Con­sider Okana­gan reds this fes­tive sea­son

Calgary Herald - Calgary Herald New Condos - - Weekend Life -

As most of you al­ready know there is no short­age of pre­mi­umpriced red wine from the Okana­gan Val­ley, in fact I’d say the majority of the bet­ter ex­am­ples come in above the $40 mark, and in my mind any­thing over $40 can be con­sid­ered pre­mium. The ques­tion then is a sim­ple one; are they worth it?

There was a time, not so long ago, when I’d have said that most are not but the re­gion has ma­tured and there are now some se­ri­ous reds to con­sider.

I should add that in the white wine realm I be­lieve that Canada can com­pete on a world scale but reds are another mat­ter, es­pe­cially for late ripen­ing va­ri­etals like Caber­net Sau­vi­gnon (most no­tably).

As we are get­ting closer to fes­tive sea­son I thought I would sug­gest a few se­ri­ous wines from the val­ley that de­liver the goods. Black Hills Syrah

2012 — $36

Black Hills is lo­cated in the south­ern end of the Okana­gan Val­ley just north of the town of Osoy­oos. The area tech­ni­cally sits on the north­ern tip of the Sono­ran Desert and on the day I was there this past sum­mer it cer­tainly felt like it as the tem­per­a­ture was hov­er­ing around the 45 C mark. In fact the ex­ces­sive heat is a chal­lenge as vines start to shut down around 32 C, sort of a built-in self-preser­va­tion sys­tem. Both drip and over­head ir­ri­ga­tion is re­quired to keep things go­ing when it gets this hot and in true desert fash­ion the evenings tend to be much cooler which helps keep things in check. Black Hills flag­ship wine — a Bordeaux blend called Nota Bene (sold out) — typ­i­cally sells for about $80 and is very good but for the dif­fer­ence in cash I would go for their 2012 Syrah. The wine is dom­i­nated by black fruits with some notes of black pep­per and co­coa along with sweet vanilla oak. It would go nicely with a roast leg of lamb or game meats. Fox­trot Pinot Noir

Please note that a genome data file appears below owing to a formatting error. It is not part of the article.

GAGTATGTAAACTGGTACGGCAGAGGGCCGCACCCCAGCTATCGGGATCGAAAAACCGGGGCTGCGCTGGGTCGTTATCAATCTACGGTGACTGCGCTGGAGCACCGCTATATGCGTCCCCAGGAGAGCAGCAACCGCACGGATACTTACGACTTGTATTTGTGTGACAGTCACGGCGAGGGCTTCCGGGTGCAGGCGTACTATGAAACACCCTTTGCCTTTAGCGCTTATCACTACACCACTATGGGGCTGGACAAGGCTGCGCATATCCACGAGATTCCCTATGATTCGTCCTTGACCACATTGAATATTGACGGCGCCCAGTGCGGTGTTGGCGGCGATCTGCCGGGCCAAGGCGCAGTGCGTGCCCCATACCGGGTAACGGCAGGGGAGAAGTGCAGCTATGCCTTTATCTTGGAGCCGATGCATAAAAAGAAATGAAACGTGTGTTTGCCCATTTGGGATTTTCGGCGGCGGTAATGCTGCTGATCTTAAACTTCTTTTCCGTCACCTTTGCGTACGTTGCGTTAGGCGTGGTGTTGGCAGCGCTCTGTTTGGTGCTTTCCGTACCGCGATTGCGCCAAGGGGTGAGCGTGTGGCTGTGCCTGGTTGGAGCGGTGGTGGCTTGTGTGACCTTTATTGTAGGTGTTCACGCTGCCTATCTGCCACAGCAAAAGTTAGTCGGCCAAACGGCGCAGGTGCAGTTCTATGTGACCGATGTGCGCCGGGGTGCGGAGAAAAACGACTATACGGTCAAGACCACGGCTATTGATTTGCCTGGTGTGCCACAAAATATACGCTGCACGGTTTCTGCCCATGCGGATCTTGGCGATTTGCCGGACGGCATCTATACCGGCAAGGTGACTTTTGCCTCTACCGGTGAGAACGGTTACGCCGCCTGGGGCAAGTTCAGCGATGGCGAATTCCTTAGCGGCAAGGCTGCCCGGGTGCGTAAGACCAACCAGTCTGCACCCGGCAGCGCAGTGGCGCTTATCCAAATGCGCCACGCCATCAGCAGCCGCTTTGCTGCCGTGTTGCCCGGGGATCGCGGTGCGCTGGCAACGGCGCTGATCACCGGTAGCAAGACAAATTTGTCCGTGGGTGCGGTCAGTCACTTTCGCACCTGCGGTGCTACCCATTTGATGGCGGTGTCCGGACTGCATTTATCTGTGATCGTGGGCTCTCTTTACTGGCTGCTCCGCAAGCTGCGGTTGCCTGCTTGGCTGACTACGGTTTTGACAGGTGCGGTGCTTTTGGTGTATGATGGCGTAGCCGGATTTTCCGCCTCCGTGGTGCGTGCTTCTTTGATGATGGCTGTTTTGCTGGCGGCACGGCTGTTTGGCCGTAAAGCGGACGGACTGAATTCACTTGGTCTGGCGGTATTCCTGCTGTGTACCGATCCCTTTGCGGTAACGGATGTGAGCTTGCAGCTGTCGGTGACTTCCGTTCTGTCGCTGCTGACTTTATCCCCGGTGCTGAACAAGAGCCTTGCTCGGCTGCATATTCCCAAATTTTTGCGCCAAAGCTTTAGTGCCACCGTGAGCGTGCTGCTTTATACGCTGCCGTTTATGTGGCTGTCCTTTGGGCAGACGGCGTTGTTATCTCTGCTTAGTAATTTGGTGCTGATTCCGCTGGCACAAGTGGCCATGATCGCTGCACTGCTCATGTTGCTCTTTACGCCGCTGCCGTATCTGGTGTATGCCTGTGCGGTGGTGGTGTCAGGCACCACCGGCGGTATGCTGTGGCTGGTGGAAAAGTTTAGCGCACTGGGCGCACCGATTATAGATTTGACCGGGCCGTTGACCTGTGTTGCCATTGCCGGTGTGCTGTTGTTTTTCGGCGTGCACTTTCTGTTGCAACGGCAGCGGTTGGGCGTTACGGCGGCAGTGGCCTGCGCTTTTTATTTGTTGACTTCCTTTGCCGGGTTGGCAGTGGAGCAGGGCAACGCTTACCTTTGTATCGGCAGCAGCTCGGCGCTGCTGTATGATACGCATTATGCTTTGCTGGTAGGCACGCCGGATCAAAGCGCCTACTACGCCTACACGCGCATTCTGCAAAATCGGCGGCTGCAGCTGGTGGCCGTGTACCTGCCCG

2011 — $62

Fox­trot is sit­u­ated on the Nara­mata Bench at the south­ern end of the val­ley roughly half­way be­tween Sum­mer­land and Penticton. It is cooler than the Osoy­oos area and of­fers a di­ver­sity of soil types (the Osoy­oos area is pretty much all sand). It has turned out to be one of the most de­sir­able ar­eas to plant grapes in the val­ley and some of the re­gion’s best winer­ies are sit­u­ated here. This is a big, rich style of Pinot, burst­ing with cherry and cas­sis notes along with hints of spice and earth. I think Pinot Noir is grape that has a bright fu­ture in parts of the Okana­gan and here is a great ex­am­ple of that. Try it with baked sal­mon or roast chicken. Mis­sion Hill

Qua­train 2010 — $70

Mis­sion Hill needs no in­tro­duc­tion; the win­ery was among the first to de­velop a world-class fa­cil­ity both for wine pro­duc­tion and wine tourism. They pro­duce a wide ar­ray of wines but their flag­ship ef­forts in­clude Oc­cu­lus (sold out) Qua­train and Com­pen­dium. Qua­train is a Mer­lot-dom­i­nated Bordeaux blend (mostly) dis­play­ing notes of black cherry, eu­ca­lyp­tus and cedar spice aro­mas and flavours. There is some Syrah in the blend which adds notes of co­coa and spice. It would go well with most red meats; beef ten­der­loin would be a nice match.

LFNG is a Nara­mata pro­ducer de­liv­er­ing some of the best wines in Canada, both red and white. The Port­fo­lio red is their flag­ship wine, a clas­sic Bordeaux blend dom­i­nated by Mer­lot. 2012 is one of the best vin­tages on record for the val­ley and the re­sult is a big red wine with lots of grip but nicely bal­anced.

Ge­off Last

Black Hills win­ery is sit­u­ated in the south­ern end of the Okana­gan Val­ley.

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